That said, none of these aforementioned sites have managed to mimic the TV-viewing and the radio-listening experience as much as Hulu, Pandora, and Last.fm have. While Hulu gives you access to the latest shows, Pandora acts like your personalized radio station. The same with Last.fm, as it lets you listen to your customized Internet radio stations. Having said that, these services don’t really work outside the United States. For those who are not in America, these services are either completely closed or are available with limited functionality, which, many people think is quite a bummer.
Thankfully, though, there is a neat little workaround for the problem. All you need is a Linux desktop, a computer, or, for that matter, any other computer with an Internet connection. For this guide, we’ll stick to the Linux configuration. The service that lets you access those restricted sites outside the U.S. is called Tunlr. The service is, as to speak, ‘installed’ when you change your DNS address to Tunlr’s servers. A small amount of traffic then gets routed through their servers thus letting you access Hulu, Pandora, ABC, and many other US-only sites without any proxies or cheeky software.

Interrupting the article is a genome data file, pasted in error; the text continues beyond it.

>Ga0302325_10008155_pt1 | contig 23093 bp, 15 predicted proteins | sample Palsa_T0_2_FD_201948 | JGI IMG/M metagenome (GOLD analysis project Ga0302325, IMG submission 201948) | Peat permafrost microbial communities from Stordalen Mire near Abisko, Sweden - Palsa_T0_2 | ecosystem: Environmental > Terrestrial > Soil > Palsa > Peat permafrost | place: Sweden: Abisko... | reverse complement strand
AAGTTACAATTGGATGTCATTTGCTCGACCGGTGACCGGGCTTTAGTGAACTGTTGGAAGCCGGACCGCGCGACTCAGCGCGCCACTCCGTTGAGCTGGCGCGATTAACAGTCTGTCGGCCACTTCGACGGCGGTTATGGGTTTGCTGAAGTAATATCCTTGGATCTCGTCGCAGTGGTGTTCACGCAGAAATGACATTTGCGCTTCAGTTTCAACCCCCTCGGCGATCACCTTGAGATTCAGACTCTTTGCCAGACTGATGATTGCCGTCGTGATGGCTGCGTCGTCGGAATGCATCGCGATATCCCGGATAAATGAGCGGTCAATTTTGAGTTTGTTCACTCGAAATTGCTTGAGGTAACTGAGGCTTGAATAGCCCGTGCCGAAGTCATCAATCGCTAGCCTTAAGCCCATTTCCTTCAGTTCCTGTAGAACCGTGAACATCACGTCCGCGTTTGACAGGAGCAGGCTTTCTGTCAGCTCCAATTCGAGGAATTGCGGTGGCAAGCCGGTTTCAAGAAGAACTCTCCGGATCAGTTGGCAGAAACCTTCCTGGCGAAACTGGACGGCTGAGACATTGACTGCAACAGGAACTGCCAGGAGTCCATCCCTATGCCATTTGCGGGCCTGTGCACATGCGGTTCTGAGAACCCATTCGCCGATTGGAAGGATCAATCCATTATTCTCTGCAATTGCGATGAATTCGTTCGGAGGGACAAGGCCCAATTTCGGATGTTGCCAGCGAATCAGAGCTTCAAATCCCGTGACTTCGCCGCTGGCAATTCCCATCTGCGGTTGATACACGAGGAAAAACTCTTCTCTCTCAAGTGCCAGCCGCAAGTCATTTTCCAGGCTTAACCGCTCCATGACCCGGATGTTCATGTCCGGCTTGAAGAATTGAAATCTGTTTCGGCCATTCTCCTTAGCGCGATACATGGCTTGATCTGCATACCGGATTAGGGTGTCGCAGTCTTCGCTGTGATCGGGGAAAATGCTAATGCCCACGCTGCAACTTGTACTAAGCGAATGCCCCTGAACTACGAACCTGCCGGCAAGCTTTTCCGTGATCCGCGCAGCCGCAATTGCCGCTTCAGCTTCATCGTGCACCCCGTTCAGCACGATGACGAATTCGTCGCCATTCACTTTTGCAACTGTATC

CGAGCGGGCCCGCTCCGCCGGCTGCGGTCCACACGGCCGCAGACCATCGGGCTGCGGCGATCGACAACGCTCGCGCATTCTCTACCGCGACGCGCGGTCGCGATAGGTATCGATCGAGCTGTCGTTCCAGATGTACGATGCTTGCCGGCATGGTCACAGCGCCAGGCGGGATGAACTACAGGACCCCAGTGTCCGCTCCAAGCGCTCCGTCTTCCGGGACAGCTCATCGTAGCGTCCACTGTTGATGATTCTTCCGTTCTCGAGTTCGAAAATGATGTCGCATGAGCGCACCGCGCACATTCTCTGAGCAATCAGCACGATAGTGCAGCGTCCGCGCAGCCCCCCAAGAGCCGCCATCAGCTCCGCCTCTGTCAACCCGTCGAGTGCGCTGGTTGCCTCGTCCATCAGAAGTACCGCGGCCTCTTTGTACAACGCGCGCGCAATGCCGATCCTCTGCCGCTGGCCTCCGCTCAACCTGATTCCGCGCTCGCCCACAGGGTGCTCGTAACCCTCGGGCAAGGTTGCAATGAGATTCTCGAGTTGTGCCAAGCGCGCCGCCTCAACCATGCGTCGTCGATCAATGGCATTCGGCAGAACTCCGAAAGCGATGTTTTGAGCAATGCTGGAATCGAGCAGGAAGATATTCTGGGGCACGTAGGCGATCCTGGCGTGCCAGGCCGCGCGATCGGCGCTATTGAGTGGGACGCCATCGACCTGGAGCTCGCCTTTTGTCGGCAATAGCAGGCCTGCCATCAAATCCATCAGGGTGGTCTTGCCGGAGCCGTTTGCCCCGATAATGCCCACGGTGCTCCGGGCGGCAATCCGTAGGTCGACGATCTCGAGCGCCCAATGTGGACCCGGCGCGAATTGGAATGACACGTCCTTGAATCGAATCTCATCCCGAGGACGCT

To get started with Tunlr, simply go to the network indicator and select ‘Edit Connections’ from the drop-down menu.
From there, select your connection be it wireless or wired and click on the ‘IPV4’ settings tab as shown in the screenshot. Change the Method to Automatic (DHCP) addresses only.
There, add the following lines in the DNS servers field:
Then, click on ‘Save’.
Once done, disconnect and reconnect to your network and start watching your favorite sites in their full glory.
Once saved, you’ll be able to access Hulu, Pandora and other US-only sites as long as you don’t change the settings. However, that doesn’t mean that you should keep those settings on forever. Using their servers puts considerable load on the server, so use them only when you need to. Sites supported include CBS, FOX, Vevo, Discovery, MOG, Rdio, iTV Player and many more.
Written by: Abhishek, a regular TechSource contributor and a long-time FOSS advocate.